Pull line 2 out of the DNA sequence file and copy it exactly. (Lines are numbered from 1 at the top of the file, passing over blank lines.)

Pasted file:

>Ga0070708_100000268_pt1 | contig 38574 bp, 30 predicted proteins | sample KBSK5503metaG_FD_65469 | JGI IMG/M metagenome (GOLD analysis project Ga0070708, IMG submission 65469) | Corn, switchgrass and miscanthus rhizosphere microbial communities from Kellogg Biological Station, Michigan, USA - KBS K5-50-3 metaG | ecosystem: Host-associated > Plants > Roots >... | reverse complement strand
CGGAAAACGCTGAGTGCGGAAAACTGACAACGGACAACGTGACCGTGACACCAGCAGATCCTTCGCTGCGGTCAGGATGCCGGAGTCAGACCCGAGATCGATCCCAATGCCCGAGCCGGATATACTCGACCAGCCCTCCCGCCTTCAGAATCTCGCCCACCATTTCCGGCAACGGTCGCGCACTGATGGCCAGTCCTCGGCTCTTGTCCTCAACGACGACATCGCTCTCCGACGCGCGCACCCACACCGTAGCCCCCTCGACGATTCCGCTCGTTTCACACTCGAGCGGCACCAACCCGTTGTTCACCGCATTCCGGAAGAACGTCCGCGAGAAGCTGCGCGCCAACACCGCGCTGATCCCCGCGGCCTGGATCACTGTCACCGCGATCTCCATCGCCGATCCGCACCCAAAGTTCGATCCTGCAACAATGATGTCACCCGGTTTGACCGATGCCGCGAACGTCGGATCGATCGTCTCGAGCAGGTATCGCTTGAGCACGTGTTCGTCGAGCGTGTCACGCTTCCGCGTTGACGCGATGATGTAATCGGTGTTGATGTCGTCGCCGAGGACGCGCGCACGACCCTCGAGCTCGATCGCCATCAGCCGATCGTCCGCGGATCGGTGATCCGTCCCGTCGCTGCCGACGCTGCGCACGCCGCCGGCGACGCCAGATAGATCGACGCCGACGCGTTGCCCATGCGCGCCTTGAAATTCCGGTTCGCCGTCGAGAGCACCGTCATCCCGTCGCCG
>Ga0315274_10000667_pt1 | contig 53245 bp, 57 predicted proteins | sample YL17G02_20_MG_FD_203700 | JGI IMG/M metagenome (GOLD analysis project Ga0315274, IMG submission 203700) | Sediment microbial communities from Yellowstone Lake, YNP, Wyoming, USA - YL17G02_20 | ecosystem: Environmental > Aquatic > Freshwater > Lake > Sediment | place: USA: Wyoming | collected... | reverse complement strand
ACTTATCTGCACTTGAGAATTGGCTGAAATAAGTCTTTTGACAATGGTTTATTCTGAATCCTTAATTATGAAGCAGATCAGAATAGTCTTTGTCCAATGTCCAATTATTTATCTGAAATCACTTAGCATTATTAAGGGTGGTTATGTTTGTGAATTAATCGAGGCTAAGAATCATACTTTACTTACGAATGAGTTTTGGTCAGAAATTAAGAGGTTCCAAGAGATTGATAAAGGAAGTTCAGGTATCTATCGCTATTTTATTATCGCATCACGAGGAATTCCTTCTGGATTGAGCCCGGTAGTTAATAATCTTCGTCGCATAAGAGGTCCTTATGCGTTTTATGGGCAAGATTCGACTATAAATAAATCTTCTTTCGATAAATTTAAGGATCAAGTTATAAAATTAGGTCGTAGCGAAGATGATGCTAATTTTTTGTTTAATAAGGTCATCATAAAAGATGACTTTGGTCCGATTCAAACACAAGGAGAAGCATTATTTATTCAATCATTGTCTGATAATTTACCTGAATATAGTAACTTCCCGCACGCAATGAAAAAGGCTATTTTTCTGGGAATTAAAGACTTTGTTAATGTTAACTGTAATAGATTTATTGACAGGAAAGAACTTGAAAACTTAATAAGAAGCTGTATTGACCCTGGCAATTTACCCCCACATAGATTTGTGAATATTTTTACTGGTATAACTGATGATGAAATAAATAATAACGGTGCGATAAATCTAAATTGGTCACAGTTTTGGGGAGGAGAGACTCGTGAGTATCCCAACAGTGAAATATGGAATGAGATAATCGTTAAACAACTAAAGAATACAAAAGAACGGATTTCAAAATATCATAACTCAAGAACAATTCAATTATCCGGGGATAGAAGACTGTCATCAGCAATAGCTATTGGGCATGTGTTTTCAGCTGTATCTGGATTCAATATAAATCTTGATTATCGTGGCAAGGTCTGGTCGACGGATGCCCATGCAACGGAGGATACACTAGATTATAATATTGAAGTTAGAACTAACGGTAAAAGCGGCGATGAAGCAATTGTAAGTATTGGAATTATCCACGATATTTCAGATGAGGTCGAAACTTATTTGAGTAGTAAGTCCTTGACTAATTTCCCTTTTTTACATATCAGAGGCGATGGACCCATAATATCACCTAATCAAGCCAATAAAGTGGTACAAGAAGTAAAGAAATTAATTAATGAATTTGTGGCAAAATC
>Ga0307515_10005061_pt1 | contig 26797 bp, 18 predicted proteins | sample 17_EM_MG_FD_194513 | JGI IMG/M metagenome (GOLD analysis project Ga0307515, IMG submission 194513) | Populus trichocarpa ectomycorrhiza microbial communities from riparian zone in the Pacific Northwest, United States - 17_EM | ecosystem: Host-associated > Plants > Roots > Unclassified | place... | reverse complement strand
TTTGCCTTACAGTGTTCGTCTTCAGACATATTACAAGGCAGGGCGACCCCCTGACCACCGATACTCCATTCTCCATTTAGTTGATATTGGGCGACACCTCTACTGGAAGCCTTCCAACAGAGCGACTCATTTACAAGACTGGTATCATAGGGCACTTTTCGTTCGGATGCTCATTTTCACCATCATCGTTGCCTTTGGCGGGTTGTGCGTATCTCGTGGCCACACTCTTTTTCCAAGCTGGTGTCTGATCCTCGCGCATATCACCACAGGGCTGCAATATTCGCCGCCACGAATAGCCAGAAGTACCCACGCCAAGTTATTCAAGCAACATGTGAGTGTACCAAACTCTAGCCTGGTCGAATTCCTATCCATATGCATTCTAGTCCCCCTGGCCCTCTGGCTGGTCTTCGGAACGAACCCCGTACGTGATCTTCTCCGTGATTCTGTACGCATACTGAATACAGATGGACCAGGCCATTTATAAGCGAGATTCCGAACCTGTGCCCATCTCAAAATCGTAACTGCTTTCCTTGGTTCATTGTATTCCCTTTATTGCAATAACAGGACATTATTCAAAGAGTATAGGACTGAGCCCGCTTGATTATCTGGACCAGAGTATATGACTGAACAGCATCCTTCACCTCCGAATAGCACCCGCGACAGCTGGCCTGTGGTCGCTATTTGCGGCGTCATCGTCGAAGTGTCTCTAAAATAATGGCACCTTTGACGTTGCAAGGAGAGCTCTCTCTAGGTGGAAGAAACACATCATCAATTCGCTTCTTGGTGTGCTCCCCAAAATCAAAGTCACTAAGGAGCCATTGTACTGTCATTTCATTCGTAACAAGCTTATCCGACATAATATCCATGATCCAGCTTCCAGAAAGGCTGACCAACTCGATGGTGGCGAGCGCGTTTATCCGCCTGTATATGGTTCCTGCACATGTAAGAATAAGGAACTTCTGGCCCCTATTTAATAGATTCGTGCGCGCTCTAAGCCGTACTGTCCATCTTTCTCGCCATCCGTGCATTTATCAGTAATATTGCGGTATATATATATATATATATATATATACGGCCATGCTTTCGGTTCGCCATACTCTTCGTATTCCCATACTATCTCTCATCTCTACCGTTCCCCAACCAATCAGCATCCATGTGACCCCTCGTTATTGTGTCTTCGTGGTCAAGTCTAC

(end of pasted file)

CGGAAAACGCTGAGTGCGGAAAACTGACAACGGACAACGTGACCGTGACACCAGCAGATCCTTCGCTGCGGTCAGGATGCCGGAGTCAGACCCGAGATCGATCCCAATGCCCGAGCCGGATATACTCGACCAGCCCTCCCGCCTTCAGAATCTCGCCCACCATTTCCGGCAACGGTCGCGCACTGATGGCCAGTCCTCGGCTCTTGTCCTCAACGACGACATCGCTCTCCGACGCGCGCACCCACACCGTAGCCCCCTCGACGATTCCGCTCGTTTCACACTCGAGCGGCACCAACCCGTTGTTCACCGCATTCCGGAAGAACGTCCGCGAGAAGCTGCGCGCCAACACCGCGCTGATCCCCGCGGCCTGGATCACTGTCACCGCGATCTCCATCGCCGATCCGCACCCAAAGTTCGATCCTGCAACAATGATGTCACCCGGTTTGACCGATGCCGCGAACGTCGGATCGATCGTCTCGAGCAGGTATCGCTTGAGCACGTGTTCGTCGAGCGTGTCACGCTTCCGCGTTGACGCGATGATGTAATCGGTGTTGATGTCGTCGCCGAGGACGCGCGCACGACCCTCGAGCTCGATCGCCATCAGCCGATCGTCCGCGGATCGGTGATCCGTCCCGTCGCTGCCGACGCTGCGCACGCCGCCGGCGACGCCAGATAGATCGACGCCGACGCGTTGCCCATGCGCGCCTTGAAATTCCGGTTCGCCGTCGAGAGCACCGTCATCCCGTCGCCG